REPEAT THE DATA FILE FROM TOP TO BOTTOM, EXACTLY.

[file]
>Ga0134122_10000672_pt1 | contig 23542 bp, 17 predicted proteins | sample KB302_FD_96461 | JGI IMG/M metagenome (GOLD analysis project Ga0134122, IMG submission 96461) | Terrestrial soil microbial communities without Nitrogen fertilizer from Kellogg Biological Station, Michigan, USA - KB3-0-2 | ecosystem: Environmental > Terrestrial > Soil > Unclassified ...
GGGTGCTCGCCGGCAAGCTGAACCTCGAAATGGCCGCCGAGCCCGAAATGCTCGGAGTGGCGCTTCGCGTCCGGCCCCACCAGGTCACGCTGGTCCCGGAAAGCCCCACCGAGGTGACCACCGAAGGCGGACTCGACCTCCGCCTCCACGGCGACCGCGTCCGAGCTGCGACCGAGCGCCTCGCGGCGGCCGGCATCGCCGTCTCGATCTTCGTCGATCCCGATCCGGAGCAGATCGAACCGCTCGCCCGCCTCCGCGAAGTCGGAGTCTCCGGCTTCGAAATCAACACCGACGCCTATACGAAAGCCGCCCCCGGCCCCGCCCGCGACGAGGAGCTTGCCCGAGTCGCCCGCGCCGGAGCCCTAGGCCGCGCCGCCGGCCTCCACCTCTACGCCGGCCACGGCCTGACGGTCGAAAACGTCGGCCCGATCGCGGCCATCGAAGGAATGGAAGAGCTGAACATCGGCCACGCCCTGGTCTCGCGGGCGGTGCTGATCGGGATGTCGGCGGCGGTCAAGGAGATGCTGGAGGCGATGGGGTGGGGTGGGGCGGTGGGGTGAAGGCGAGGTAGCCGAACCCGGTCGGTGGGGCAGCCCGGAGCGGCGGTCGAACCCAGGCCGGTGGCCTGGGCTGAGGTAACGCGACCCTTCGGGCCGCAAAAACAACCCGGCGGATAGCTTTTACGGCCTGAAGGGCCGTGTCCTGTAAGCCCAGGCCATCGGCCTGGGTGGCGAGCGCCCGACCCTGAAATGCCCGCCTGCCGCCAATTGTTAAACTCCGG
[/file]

>Ga0134122_10000672_pt1 | contig 23542 bp, 17 predicted proteins | sample KB302_FD_96461 | JGI IMG/M metagenome (GOLD analysis project Ga0134122, IMG submission 96461) | Terrestrial soil microbial communities without Nitrogen fertilizer from Kellogg Biological Station, Michigan, USA - KB3-0-2 | ecosystem: Environmental > Terrestrial > Soil > Unclassified ...
GGGTGCTCGCCGGCAAGCTGAACCTCGAAATGGCCGCCGAGCCCGAAATGCTCGGAGTGGCGCTTCGCGTCCGGCCCCACCAGGTCACGCTGGTCCCGGAAAGCCCCACCGAGGTGACCACCGAAGGCGGACTCGACCTCCGCCTCCACGGCGACCGCGTCCGAGCTGCGACCGAGCGCCTCGCGGCGGCCGGCATCGCCGTCTCGATCTTCGTCGATCCCGATCCGGAGCAGATCGAACCGCTCGCCCGCCTCCGCGAAGTCGGAGTCTCCGGCTTCGAAATCAACACCGACGCCTATACGAAAGCCGCCCCCGGCCCCGCCCGCGACGAGGAGCTTGCCCGAGTCGCCCGCGCCGGAGCCCTAGGCCGCGCCGCCGGCCTCCACCTCTACGCCGGCCACGGCCTGACGGTCGAAAACGTCGGCCCGATCGCGGCCATCGAAGGAATGGAAGAGCTGAACATCGGCCACGCCCTGGTCTCGCGGGCGGTGCTGATCGGGATGTCGGCGGCGGTCAAGGAGATGCTGGAGGCGATGGGGTGGGGTGGGGCGGTGGGGTGAAGGCGAGGTAGCCGAACCCGGTCGGTGGGGCAGCCCGGAGCGGCGGTCGAACCCAGGCCGGTGGCCTGGGCTGAGGTAACGCGACCCTTCGGGCCGCAAAAACAACCCGGCGGATAGCTTTTACGGCCTGAAGGGCCGTGTCCTGTAAGCCCAGGCCATCGGCCTGGGTGGCGAGCGCCCGACCCTGAAATGCCCGCCTGCCGCCAATTGTTAAACTCCGG